Unfortunately, it is not uncommon for students living in the private sector to have disputes with their neighbours. Nonetheless, students can do several things which can minimise such friction and make both yours and your neighbours’ lives easier:
- Settling in: When you move in, introduce yourself. This might seem obvious, but knowing a face and a name can make all the difference in improving relations and easing communication.
- Parking: Cars can sometimes cause disputes. Making sure you only use your designated garage or driveway is only fair and considerate. If you need to park in the road make sure you do not block access for your neighbours and are not parked illegally or dangerously.
- Noise: You should be considerate about the amount of noise you make, both for the sake of your neighbours and housemates. If you are planning to have a party then it is best to inform your neighbours in advance. Generally, if you are having a party, noise is expected to be kept reasonable and excessive noise after 11pm can be seen as an offense.
- Upkeep and gardening: There is no prerequisite to having a beautifully maintained property. However, general upkeep, maintenance and cleaning will be required. This means making sure that plants are not causing a nuisance / problem for neighbours, taking out the rubbish regularly, etc. Leaving these problems to get out of hand can encourage pests and vermin and will only make exiting your house more of a pain. These are simple tasks which make a big difference in the long run.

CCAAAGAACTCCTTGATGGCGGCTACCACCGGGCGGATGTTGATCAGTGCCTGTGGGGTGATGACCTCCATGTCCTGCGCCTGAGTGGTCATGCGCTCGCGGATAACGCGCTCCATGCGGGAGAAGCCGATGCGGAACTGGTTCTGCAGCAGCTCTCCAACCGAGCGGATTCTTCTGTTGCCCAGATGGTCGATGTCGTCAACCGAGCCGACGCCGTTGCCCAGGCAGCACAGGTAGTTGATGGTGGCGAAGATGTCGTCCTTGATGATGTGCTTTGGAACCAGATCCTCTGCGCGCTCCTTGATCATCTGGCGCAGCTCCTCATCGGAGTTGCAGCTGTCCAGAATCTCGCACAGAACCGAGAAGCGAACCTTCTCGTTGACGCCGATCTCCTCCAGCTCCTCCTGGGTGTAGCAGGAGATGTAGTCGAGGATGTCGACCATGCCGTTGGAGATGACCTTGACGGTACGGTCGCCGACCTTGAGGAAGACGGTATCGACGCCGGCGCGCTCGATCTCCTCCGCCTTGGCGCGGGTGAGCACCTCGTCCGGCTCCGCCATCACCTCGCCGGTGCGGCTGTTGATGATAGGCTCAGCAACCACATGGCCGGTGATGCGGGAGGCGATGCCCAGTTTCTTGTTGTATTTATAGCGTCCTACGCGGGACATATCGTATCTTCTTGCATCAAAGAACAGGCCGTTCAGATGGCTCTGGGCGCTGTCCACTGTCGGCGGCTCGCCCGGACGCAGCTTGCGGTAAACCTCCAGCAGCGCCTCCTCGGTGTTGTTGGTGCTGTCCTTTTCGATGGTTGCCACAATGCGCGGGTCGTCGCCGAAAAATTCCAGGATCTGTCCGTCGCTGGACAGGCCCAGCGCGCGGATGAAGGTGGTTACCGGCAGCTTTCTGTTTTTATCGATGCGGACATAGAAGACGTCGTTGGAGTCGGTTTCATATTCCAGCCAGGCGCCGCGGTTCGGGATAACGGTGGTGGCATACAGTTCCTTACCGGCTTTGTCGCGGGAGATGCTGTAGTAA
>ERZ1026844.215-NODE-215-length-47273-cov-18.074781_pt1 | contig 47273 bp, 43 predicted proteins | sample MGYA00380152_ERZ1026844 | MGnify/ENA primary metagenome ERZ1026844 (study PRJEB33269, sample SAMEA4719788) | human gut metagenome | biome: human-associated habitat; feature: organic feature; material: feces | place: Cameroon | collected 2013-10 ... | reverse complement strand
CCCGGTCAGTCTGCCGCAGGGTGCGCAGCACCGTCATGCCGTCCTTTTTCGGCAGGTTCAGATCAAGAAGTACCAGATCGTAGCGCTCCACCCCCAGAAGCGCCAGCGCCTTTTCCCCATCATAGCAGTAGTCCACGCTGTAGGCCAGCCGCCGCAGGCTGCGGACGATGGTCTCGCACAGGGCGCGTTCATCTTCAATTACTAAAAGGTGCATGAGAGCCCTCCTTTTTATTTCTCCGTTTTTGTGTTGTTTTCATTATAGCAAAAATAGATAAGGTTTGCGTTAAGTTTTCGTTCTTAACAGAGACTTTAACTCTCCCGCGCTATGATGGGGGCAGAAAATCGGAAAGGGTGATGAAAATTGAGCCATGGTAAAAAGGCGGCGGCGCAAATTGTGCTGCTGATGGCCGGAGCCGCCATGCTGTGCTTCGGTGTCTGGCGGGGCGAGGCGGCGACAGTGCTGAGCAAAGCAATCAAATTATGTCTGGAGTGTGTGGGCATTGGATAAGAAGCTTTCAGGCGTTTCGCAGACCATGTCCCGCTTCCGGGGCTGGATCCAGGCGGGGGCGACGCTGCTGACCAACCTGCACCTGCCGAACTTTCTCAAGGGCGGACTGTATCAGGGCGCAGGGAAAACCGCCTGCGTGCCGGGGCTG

- Talk it through: Most disputes with neighbours can be solved through simple mediation and face-to-face talking. Be open and receptive to communication and you may find that the majority of these disputes can easily be resolved. When having such talks, take care to be civil; your point will not be best put across through heated conversations.
You may also find it helpful to read the Community Liaison & Support Office's 'Be a good neighbour' guide.
If you feel that the behaviour of your neighbours is compromising your use and enjoyment of your house then you should first approach them to try to resolve the issue. Remember that you have just as much right to reasonable living conditions and consideration as other residents do. If they do not take heed or dismiss your concerns outright then it is best to contact Runnymede Borough Council for further advice.
If you find that disputes with neighbours are escalating beyond your control and are of a serious nature then it is certainly best to contact the council. You can also contact our Community Wellbeing Team to get further advice about such disputes. In the unfortunate event that you feel threatened or have received abuse from your neighbours then please contact the local emergency services, depending upon the urgency of the situation.